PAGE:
Pinto beans are best kept simple, so in this savory pinto beans recipe we’ll do just that.
Some recipes, like what some people call “cowboy beans,” call for loads of sugar and other ingredients, when at its simplest, a good pinto beans recipe doesn’t need anything more than salt, pepper and some sort of fat (bacon, etc.).
I add a few extra ingredients in this recipe to give it a little spice and depth, but most of the ingredients are optional. Change it up however you like.
- Prep Time: 5 minutes (not including soaking the beans)
- Cook Time: 2-3 hours
- Serves: 8
What You’ll Need:
- 2 pounds dried pinto beans
- 1 onion, diced
- 1 pound smoked pork hocks
- 1 tsp black pepper
- 2 cloves of garlic
- 1 bay leaf – remove before serving
- 1/2 tsp cayenne pepper – Optional
- 1/2 cup green chiles – Optional. Fresh are best, frozen are second best, but canned will work too if its you’re only option. Try to get Hatch Green Chile if you can find it in your area.
- Salt – to taste (Careful with the salt. most cured meat will have enough salt already, so you may not need to add any at all.)
As always, if you’re making this recipe on a camping trip, it’s a lot easier if you prep at home, throw everything in Ziploc bags or plastic containers and take it with you.
- Sort through your pinto beans and pick out any rocks or debris. Rinse them in your sink, then toss them in a plastic container to soak for a minimum of six hours, or even better, overnight. The beans will swell to about twice their size, so make sure your container is big enough or the lid could pop off and you’ll end up with beans everywhere.
- Dice your onion and toss it in a Ziploc bag.
Set up your dutch oven to boil. About 18 charcoal briquettes underneath.
Put your beans (toss out the water you soaked them in), onion, pork hocks, black and cayenne pepper, garlic, and bay leaf into your dutch oven.
Add enough water to cover your ingredients by at least an inch. Don’t worry about adding too much, you can always boil it down, but if you don’t add enough, you’ll have to add more during your cook, which can drop your temperature and make it take a lot longer.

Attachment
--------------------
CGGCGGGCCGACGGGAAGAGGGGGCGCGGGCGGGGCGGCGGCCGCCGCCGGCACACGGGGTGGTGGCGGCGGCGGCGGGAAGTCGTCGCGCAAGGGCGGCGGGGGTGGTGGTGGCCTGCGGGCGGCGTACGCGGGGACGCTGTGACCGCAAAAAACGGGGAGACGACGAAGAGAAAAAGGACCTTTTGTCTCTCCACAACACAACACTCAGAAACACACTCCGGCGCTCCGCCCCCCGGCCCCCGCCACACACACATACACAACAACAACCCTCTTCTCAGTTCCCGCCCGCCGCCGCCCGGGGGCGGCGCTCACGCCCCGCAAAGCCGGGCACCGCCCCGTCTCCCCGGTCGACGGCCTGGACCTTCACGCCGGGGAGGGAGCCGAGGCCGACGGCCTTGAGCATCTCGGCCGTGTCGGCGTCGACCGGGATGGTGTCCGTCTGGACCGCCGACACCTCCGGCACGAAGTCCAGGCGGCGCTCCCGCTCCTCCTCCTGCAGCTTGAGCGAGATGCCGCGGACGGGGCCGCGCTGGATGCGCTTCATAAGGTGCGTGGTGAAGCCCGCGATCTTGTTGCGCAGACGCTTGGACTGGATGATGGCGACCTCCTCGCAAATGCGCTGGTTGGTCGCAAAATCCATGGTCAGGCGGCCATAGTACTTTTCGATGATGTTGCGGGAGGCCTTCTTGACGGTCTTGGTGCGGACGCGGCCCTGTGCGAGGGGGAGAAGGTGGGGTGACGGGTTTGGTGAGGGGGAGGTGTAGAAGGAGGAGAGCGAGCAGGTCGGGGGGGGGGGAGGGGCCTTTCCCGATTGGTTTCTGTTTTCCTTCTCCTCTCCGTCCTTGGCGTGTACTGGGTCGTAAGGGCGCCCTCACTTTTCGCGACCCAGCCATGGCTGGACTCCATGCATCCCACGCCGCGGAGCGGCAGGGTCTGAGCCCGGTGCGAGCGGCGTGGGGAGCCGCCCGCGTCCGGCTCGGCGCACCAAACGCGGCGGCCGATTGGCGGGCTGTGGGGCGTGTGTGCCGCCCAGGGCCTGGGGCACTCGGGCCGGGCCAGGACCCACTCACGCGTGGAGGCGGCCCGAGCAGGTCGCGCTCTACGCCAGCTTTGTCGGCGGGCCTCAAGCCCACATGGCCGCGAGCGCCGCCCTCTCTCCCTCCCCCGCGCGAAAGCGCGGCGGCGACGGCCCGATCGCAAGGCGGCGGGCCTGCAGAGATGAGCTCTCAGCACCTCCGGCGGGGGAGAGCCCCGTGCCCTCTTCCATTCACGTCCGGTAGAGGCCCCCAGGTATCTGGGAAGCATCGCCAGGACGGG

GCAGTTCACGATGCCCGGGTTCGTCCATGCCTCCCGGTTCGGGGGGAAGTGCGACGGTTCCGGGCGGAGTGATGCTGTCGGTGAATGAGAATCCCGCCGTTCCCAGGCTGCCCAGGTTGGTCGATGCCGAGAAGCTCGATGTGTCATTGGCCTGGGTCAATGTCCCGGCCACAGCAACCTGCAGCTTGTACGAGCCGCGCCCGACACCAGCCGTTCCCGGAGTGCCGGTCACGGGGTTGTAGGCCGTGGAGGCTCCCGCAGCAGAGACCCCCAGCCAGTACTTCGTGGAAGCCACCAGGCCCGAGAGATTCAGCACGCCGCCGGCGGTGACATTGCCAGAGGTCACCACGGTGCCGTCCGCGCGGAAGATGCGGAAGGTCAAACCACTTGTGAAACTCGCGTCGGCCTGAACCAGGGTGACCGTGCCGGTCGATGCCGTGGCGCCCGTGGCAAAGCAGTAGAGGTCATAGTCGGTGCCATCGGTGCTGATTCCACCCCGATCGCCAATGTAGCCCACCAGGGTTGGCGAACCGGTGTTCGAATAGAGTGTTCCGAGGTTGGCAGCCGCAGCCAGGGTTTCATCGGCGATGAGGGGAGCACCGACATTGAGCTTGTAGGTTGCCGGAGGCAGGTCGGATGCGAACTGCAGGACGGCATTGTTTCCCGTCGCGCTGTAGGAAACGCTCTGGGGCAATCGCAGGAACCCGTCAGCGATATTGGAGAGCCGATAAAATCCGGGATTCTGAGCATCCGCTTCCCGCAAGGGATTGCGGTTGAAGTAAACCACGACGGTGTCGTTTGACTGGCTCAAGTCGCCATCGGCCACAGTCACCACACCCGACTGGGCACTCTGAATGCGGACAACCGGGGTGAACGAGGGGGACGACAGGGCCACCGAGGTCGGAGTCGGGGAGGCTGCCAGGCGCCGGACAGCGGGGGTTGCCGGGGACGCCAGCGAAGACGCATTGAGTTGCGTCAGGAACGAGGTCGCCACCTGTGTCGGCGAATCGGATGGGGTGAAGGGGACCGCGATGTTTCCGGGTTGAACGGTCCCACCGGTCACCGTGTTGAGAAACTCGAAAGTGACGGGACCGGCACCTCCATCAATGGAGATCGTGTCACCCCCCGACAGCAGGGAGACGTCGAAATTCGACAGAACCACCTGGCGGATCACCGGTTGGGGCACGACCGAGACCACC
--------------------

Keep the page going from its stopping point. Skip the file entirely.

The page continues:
Cover and let cook, stirring occasionally.
You’ll want to cook your pinto beans for a minimum of two hours, but as your first set of coals starts dying down (in about 30 minutes) only replace them with enough coals to keep your beans at a simmer (about 6-8 coals).
As your beans cook, keep a close eye on your water level. As long as your beans aren’t above the water and drying on top, you should be fine.
If you’ve got too much water, just take the top off for a bit while you’re cooking to let some evaporate. If you need to add water, you might find it helpful to heat a pan of water to boiling over your fire before adding it. That way you don’t cool your pinto beans off too much and prolong the cooking time.
Just a couple of minutes before serving, toss in your green chiles. If you cook them in your beans for too long, they’ll virtually dissolve and you’ll barely notice the flavor.
Lastly, before you take your beans off your coals, give them a taste to see if they need additional salt. Most likely they wont since you’re flavoring them with cured meat, but a little may be in order depending on how the meat was cured.
Whatever you do, just taste it before adding salt. Over-do it and the whole pot of beans will be ruined. Under-do it and you’ll only need to put out the salt shaker.
Once your pinto beans are done, they’re best served simply.
No need to garnish with sour cream and chives or cheese. That stuff looks good in a picture on a website, but it isn’t needed with a good, simple, pinto beans recipe.
If you really want to dress up your pinto beans, grill a nice thick rib-eye over your camp fire and put it on the same plate as your beans.
It doesn’t get any better than that.